Mollies Ridge Shelter (177) to Double Spring Gap Shelter (194.4)
A strong wind blew through camp overnight. It hit my tent side on causing me to reposition my tent around 2am so it presented a smaller profile to the wind.
I woke to the sound of distant thunder around 6.30am. I rushed to pack up my gear before the impending storm but Mother Nature had other ideas.
I carried the contents of my tent to the nearby shelter and dumped everything inside. As the tempest reached its peak I was dry inside the shelter. All the other campers followed my lead. We all huddled inside the shelter packing up our gear and contemplating the day.
By 9am I resolved myself to a day of rain. The lightning and thunder had stopped so I suited up in my rain gear and set off alone to the calls of ‘good luck’ from the other hikers. I suspected most had some form of allergic reaction to water.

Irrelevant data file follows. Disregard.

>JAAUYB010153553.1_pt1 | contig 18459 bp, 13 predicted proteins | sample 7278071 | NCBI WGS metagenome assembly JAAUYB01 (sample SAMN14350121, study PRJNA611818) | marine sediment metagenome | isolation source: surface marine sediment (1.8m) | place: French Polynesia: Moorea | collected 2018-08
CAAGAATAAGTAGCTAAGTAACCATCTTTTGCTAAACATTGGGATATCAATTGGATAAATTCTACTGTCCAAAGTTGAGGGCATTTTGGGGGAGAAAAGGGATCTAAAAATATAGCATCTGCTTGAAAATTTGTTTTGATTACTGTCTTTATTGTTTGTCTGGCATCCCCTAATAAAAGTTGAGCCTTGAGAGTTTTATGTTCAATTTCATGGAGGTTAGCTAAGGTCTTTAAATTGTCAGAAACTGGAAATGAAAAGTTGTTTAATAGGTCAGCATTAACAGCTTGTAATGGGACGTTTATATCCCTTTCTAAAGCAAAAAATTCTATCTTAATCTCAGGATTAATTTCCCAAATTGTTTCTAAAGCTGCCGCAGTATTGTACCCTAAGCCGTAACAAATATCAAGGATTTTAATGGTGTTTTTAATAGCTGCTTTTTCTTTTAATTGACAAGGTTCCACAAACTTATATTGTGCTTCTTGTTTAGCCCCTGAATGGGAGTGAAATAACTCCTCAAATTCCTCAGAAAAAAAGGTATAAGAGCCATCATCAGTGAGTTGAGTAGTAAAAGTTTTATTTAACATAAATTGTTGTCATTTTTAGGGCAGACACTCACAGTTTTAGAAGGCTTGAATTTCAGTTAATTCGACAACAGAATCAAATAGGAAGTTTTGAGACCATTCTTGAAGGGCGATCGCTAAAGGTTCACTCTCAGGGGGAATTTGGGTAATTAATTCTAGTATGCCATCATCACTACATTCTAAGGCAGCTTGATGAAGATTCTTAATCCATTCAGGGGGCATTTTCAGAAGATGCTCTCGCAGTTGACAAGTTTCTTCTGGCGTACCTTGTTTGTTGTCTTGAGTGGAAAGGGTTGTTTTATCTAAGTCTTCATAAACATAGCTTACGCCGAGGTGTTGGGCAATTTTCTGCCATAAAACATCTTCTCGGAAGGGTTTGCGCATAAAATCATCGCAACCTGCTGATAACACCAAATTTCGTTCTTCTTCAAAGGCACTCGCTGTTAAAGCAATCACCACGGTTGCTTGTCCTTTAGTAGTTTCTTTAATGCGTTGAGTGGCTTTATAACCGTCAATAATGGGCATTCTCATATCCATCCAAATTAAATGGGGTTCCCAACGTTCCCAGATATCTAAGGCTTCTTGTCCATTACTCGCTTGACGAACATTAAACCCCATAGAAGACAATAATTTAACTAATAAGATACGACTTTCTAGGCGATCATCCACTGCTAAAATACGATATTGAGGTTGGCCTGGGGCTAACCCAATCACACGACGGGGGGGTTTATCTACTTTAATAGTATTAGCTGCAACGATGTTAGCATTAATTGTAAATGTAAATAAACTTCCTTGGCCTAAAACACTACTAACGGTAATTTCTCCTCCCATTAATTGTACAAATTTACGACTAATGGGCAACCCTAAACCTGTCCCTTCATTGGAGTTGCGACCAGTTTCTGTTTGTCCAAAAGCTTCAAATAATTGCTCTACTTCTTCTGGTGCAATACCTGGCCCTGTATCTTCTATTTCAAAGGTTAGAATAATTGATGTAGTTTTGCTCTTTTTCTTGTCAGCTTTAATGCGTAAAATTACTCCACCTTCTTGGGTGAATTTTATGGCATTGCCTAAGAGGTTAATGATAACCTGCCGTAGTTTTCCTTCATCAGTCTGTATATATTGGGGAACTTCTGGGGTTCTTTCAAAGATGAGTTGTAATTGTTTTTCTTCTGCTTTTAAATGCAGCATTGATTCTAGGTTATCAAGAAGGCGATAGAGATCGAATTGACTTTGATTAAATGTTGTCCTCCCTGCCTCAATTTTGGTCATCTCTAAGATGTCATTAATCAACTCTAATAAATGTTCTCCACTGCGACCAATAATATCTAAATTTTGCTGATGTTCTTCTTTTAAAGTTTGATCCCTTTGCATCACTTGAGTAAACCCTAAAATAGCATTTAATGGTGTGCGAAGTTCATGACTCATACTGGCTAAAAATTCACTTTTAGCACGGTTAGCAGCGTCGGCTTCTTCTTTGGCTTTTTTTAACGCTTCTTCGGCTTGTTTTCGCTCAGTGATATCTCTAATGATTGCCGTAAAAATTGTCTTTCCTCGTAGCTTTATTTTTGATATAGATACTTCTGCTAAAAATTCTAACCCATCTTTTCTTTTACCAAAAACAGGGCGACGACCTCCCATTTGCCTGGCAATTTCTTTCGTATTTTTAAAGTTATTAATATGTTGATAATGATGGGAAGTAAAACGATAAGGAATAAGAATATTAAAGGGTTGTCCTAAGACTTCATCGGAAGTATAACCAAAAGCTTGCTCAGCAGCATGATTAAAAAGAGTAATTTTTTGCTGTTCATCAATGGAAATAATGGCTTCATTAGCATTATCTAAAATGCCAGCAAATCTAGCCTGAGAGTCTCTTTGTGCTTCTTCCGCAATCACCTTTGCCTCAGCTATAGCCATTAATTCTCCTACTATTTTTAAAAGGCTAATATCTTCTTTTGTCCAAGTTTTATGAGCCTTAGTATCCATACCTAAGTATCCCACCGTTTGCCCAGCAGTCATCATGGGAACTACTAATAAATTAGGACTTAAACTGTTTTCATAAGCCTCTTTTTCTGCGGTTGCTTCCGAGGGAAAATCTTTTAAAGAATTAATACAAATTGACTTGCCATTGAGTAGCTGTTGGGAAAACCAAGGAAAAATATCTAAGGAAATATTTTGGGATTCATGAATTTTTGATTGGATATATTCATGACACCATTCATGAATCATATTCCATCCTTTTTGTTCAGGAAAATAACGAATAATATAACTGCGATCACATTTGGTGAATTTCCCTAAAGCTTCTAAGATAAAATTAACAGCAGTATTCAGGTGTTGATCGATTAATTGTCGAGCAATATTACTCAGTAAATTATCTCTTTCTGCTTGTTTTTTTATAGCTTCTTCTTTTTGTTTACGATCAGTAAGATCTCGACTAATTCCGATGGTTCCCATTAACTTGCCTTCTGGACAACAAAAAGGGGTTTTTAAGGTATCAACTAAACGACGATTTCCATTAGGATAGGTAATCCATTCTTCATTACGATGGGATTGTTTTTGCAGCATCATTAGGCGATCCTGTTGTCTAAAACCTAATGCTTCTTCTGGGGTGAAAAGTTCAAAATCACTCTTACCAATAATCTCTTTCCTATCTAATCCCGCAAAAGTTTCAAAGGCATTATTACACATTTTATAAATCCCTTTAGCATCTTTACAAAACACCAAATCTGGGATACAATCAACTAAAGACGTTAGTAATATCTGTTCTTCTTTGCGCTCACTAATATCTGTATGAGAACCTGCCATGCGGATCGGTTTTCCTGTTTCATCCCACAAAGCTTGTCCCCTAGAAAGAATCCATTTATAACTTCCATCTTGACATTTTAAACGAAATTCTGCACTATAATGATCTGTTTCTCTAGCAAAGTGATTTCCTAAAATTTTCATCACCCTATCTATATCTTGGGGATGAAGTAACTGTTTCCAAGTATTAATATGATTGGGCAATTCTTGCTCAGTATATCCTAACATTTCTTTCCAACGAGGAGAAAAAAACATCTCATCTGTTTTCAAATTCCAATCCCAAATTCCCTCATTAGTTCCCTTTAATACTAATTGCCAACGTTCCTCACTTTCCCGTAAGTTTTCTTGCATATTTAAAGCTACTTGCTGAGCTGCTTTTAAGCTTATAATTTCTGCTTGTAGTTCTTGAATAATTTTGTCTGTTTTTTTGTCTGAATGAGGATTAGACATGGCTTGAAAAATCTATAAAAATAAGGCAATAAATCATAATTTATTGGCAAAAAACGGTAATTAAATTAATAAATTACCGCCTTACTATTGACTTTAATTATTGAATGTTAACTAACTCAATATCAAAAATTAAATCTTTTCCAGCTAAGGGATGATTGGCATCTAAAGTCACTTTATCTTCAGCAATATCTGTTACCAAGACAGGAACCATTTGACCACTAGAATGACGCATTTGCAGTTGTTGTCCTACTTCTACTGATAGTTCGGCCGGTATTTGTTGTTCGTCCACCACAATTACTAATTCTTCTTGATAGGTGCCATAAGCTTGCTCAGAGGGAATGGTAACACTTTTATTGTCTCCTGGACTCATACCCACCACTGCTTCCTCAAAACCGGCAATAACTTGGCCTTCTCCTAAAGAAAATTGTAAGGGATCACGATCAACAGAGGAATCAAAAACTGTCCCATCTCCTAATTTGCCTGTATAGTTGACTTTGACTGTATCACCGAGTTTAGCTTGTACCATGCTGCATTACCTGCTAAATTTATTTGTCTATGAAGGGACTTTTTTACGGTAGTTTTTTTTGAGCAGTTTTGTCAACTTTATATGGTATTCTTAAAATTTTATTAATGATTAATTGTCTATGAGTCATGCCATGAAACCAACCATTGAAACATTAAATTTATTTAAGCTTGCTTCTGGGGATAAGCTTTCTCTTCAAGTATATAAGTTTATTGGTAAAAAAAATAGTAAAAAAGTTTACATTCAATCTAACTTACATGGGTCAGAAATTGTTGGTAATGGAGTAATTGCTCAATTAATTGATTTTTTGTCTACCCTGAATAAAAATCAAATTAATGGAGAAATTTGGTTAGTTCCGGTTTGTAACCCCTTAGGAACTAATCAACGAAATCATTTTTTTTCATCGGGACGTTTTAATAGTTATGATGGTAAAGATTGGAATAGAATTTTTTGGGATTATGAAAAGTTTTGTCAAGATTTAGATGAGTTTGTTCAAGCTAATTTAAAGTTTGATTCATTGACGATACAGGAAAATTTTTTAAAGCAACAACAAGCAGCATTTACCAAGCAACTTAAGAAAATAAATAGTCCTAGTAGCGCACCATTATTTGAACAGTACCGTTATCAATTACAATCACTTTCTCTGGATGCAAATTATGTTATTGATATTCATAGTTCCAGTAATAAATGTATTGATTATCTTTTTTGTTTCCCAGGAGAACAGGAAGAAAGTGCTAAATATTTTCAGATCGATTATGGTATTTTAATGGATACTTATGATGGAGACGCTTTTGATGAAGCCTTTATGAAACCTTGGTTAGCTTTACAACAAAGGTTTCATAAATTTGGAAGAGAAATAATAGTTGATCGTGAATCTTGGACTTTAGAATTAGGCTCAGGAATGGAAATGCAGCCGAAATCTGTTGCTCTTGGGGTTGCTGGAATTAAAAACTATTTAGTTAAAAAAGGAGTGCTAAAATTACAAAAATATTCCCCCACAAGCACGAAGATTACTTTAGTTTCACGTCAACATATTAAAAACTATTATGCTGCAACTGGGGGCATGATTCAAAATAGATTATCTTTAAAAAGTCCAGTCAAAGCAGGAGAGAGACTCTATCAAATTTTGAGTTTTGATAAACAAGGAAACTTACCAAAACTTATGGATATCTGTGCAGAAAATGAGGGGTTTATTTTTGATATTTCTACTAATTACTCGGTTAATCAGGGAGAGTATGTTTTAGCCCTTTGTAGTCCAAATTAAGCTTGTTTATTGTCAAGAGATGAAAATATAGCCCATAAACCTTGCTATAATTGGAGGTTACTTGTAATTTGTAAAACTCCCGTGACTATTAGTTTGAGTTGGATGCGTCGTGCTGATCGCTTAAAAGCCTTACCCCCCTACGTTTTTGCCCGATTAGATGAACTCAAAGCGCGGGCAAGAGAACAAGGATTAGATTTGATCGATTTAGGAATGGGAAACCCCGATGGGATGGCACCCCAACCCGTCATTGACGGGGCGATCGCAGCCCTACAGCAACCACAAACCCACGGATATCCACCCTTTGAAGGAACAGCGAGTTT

The persistent wind and rain continued all day. The trail was either a river or mud. Views from the exposed mountain peaks consisted of thick grey clouds. Some of the best scenery in the Great Smokies National Park was not visible. If I were to hike only on the clear days I suspect it might take me 8 months to hike this trail. Onwards I went.
I stopped at most of the shelters to snack on food and say hello to other hikers. I was met with sad faces and a glass half empty attitude from almost everyone. Weather does affect people’s mood, just go thru hiking and you will agree. I didn’t stop long at the shelters as I was wet and got cold quickly.
Around 6pm I stopped at yet another shelter full of miserable hikers. There was no way I was going to stay with such people so I pushed onwards. The next shelter had only a couple of people staying there with refreshingly positive attitudes. I set myself up for my first night staying in a shelter.
After a quick meal and conversation I wrapped myself in my sleeping bag to warm up. That was the last thing I remembered.
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